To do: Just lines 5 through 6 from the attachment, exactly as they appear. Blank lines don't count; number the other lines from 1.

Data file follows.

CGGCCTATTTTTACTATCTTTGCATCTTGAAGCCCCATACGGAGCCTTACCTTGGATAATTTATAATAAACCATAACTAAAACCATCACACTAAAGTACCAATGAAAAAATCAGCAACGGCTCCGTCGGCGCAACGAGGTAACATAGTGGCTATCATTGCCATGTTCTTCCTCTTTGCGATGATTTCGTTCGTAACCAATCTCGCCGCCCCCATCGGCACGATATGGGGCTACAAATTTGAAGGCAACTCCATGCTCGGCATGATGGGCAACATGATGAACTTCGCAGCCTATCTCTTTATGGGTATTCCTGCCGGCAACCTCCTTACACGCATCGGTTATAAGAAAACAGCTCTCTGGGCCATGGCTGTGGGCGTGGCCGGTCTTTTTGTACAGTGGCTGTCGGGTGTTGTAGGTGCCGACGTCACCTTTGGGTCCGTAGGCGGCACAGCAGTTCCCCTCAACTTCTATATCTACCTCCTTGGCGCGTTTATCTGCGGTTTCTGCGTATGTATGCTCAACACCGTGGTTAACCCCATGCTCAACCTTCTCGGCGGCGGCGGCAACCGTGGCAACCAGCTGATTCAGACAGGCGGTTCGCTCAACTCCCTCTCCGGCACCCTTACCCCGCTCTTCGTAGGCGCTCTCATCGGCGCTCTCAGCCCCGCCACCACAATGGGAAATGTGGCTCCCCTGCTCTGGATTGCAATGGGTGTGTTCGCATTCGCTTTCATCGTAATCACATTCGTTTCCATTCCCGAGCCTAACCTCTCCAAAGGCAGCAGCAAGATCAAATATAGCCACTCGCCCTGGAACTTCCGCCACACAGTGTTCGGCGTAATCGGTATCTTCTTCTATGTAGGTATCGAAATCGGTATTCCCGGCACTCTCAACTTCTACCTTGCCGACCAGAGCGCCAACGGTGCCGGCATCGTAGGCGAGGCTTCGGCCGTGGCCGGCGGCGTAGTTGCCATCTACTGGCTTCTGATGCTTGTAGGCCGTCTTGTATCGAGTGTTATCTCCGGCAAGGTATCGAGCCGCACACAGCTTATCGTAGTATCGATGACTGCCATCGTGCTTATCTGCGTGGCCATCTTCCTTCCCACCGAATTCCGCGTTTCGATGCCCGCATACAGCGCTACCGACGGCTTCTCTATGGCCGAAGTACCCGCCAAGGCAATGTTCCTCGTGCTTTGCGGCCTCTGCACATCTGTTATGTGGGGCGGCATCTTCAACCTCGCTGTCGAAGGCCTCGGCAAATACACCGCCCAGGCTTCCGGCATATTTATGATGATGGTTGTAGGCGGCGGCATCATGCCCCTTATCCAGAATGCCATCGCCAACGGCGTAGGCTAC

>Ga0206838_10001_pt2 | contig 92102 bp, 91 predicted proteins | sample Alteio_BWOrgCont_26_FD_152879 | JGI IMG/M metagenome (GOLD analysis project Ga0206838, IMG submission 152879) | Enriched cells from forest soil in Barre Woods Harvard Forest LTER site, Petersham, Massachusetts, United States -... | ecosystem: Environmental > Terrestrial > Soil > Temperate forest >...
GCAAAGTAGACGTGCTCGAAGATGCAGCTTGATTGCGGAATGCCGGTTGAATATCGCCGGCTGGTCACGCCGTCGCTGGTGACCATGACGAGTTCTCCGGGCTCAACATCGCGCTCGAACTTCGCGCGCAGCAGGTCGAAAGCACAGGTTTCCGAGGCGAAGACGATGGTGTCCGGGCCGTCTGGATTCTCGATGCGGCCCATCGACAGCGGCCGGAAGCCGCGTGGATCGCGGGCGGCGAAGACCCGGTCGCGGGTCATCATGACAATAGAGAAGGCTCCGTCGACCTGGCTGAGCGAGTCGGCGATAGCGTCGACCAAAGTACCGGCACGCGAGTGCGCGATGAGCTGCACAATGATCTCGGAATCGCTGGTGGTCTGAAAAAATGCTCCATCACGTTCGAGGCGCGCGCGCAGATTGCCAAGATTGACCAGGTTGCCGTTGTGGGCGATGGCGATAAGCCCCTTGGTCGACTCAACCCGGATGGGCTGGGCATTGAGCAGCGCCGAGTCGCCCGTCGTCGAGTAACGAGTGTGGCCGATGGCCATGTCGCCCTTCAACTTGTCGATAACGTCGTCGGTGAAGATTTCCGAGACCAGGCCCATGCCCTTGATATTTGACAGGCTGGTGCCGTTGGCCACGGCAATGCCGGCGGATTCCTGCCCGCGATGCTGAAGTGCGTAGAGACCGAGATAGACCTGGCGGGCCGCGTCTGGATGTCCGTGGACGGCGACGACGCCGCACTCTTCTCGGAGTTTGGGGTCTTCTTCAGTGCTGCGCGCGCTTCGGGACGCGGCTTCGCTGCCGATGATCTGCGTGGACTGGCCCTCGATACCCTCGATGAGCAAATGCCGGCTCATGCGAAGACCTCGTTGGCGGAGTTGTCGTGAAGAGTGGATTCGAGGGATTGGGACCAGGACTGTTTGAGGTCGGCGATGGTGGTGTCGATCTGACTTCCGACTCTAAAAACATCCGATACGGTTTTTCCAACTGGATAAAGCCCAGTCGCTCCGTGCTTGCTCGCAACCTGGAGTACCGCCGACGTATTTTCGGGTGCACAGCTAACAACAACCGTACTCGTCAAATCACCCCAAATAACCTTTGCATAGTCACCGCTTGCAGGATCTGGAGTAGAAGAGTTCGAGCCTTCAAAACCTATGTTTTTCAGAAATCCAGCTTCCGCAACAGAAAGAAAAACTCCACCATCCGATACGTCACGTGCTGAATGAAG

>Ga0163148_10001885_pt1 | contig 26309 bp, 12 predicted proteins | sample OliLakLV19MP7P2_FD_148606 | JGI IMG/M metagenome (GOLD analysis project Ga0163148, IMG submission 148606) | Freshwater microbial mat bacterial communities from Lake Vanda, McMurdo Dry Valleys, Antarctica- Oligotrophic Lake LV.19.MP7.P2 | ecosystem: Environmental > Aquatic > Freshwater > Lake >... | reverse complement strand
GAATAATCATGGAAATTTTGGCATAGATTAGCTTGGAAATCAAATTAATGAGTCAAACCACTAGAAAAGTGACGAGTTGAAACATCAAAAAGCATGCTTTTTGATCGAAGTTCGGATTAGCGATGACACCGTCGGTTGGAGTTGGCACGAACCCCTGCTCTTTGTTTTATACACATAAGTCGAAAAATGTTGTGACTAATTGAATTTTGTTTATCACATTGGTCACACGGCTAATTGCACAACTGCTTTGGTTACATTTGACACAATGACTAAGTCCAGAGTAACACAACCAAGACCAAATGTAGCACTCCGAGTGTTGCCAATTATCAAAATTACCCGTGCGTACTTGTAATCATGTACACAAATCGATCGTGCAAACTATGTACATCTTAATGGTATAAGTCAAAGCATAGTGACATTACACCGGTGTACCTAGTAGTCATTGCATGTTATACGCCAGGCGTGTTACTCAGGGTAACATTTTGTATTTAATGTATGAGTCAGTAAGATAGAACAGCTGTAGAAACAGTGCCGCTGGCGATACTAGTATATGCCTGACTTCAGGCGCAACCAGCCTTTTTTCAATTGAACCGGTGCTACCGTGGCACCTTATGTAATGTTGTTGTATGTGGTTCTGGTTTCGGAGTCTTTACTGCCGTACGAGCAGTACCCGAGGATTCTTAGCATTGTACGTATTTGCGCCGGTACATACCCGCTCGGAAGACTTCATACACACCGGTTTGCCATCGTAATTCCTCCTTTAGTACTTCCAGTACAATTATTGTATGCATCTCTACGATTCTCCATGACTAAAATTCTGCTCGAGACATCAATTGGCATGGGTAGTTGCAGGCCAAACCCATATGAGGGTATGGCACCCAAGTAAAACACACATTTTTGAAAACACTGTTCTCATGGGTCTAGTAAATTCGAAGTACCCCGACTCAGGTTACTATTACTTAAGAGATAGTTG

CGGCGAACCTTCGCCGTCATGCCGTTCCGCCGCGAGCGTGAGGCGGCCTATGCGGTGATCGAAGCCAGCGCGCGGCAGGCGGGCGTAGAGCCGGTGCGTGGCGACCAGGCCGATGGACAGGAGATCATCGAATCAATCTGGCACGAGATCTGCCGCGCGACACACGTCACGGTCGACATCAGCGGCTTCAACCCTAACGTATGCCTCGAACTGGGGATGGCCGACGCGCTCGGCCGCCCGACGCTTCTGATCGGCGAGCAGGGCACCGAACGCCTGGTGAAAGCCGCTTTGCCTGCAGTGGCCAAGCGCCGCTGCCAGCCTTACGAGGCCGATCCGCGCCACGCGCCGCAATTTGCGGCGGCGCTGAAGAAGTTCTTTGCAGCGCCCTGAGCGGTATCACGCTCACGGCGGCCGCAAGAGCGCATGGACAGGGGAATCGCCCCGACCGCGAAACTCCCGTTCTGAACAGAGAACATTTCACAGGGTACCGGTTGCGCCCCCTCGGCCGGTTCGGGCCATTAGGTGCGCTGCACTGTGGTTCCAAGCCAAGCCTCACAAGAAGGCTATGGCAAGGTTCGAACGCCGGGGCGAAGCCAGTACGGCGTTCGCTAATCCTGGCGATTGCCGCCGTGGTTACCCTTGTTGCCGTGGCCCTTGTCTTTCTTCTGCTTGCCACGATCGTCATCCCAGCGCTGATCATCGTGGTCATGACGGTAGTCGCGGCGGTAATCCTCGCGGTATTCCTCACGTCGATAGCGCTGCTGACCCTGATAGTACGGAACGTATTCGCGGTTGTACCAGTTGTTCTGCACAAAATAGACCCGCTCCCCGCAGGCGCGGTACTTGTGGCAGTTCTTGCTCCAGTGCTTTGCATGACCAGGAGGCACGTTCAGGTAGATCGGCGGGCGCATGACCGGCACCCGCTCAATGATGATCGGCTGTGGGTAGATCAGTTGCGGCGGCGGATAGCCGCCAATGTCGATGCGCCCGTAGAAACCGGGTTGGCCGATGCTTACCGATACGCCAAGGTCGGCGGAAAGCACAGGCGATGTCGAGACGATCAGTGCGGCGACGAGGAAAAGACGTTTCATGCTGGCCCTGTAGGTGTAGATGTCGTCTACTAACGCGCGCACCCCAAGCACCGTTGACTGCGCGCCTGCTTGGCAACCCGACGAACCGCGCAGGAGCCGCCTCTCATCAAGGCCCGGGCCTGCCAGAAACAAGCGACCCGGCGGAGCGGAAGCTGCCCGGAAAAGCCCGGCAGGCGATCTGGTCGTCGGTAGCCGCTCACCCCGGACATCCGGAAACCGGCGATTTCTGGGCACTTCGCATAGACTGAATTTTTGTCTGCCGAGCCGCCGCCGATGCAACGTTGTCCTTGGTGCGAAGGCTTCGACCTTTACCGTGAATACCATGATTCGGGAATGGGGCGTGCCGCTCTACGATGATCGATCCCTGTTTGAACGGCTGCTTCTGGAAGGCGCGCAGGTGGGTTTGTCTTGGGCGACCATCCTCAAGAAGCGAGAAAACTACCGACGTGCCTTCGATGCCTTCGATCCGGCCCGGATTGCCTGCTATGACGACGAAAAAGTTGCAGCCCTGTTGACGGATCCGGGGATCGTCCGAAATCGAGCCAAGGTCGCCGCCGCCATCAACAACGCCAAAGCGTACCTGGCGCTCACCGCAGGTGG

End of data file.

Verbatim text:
GAATAATCATGGAAATTTTGGCATAGATTAGCTTGGAAATCAAATTAATGAGTCAAACCACTAGAAAAGTGACGAGTTGAAACATCAAAAAGCATGCTTTTTGATCGAAGTTCGGATTAGCGATGACACCGTCGGTTGGAGTTGGCACGAACCCCTGCTCTTTGTTTTATACACATAAGTCGAAAAATGTTGTGACTAATTGAATTTTGTTTATCACATTGGTCACACGGCTAATTGCACAACTGCTTTGGTTACATTTGACACAATGACTAAGTCCAGAGTAACACAACCAAGACCAAATGTAGCACTCCGAGTGTTGCCAATTATCAAAATTACCCGTGCGTACTTGTAATCATGTACACAAATCGATCGTGCAAACTATGTACATCTTAATGGTATAAGTCAAAGCATAGTGACATTACACCGGTGTACCTAGTAGTCATTGCATGTTATACGCCAGGCGTGTTACTCAGGGTAACATTTTGTATTTAATGTATGAGTCAGTAAGATAGAACAGCTGTAGAAACAGTGCCGCTGGCGATACTAGTATATGCCTGACTTCAGGCGCAACCAGCCTTTTTTCAATTGAACCGGTGCTACCGTGGCACCTTATGTAATGTTGTTGTATGTGGTTCTGGTTTCGGAGTCTTTACTGCCGTACGAGCAGTACCCGAGGATTCTTAGCATTGTACGTATTTGCGCCGGTACATACCCGCTCGGAAGACTTCATACACACCGGTTTGCCATCGTAATTCCTCCTTTAGTACTTCCAGTACAATTATTGTATGCATCTCTACGATTCTCCATGACTAAAATTCTGCTCGAGACATCAATTGGCATGGGTAGTTGCAGGCCAAACCCATATGAGGGTATGGCACCCAAGTAAAACACACATTTTTGAAAACACTGTTCTCATGGGTCTAGTAAATTCGAAGTACCCCGACTCAGGTTACTATTACTTAAGAGATAGTTG

CGGCGAACCTTCGCCGTCATGCCGTTCCGCCGCGAGCGTGAGGCGGCCTATGCGGTGATCGAAGCCAGCGCGCGGCAGGCGGGCGTAGAGCCGGTGCGTGGCGACCAGGCCGATGGACAGGAGATCATCGAATCAATCTGGCACGAGATCTGCCGCGCGACACACGTCACGGTCGACATCAGCGGCTTCAACCCTAACGTATGCCTCGAACTGGGGATGGCCGACGCGCTCGGCCGCCCGACGCTTCTGATCGGCGAGCAGGGCACCGAACGCCTGGTGAAAGCCGCTTTGCCTGCAGTGGCCAAGCGCCGCTGCCAGCCTTACGAGGCCGATCCGCGCCACGCGCCGCAATTTGCGGCGGCGCTGAAGAAGTTCTTTGCAGCGCCCTGAGCGGTATCACGCTCACGGCGGCCGCAAGAGCGCATGGACAGGGGAATCGCCCCGACCGCGAAACTCCCGTTCTGAACAGAGAACATTTCACAGGGTACCGGTTGCGCCCCCTCGGCCGGTTCGGGCCATTAGGTGCGCTGCACTGTGGTTCCAAGCCAAGCCTCACAAGAAGGCTATGGCAAGGTTCGAACGCCGGGGCGAAGCCAGTACGGCGTTCGCTAATCCTGGCGATTGCCGCCGTGGTTACCCTTGTTGCCGTGGCCCTTGTCTTTCTTCTGCTTGCCACGATCGTCATCCCAGCGCTGATCATCGTGGTCATGACGGTAGTCGCGGCGGTAATCCTCGCGGTATTCCTCACGTCGATAGCGCTGCTGACCCTGATAGTACGGAACGTATTCGCGGTTGTACCAGTTGTTCTGCACAAAATAGACCCGCTCCCCGCAGGCGCGGTACTTGTGGCAGTTCTTGCTCCAGTGCTTTGCATGACCAGGAGGCACGTTCAGGTAGATCGGCGGGCGCATGACCGGCACCCGCTCAATGATGATCGGCTGTGGGTAGATCAGTTGCGGCGGCGGATAGCCGCCAATGTCGATGCGCCCGTAGAAACCGGGTTGGCCGATGCTTACCGATACGCCAAGGTCGGCGGAAAGCACAGGCGATGTCGAGACGATCAGTGCGGCGACGAGGAAAAGACGTTTCATGCTGGCCCTGTAGGTGTAGATGTCGTCTACTAACGCGCGCACCCCAAGCACCGTTGACTGCGCGCCTGCTTGGCAACCCGACGAACCGCGCAGGAGCCGCCTCTCATCAAGGCCCGGGCCTGCCAGAAACAAGCGACCCGGCGGAGCGGAAGCTGCCCGGAAAAGCCCGGCAGGCGATCTGGTCGTCGGTAGCCGCTCACCCCGGACATCCGGAAACCGGCGATTTCTGGGCACTTCGCATAGACTGAATTTTTGTCTGCCGAGCCGCCGCCGATGCAACGTTGTCCTTGGTGCGAAGGCTTCGACCTTTACCGTGAATACCATGATTCGGGAATGGGGCGTGCCGCTCTACGATGATCGATCCCTGTTTGAACGGCTGCTTCTGGAAGGCGCGCAGGTGGGTTTGTCTTGGGCGACCATCCTCAAGAAGCGAGAAAACTACCGACGTGCCTTCGATGCCTTCGATCCGGCCCGGATTGCCTGCTATGACGACGAAAAAGTTGCAGCCCTGTTGACGGATCCGGGGATCGTCCGAAATCGAGCCAAGGTCGCCGCCGCCATCAACAACGCCAAAGCGTACCTGGCGCTCACCGCAGGTGG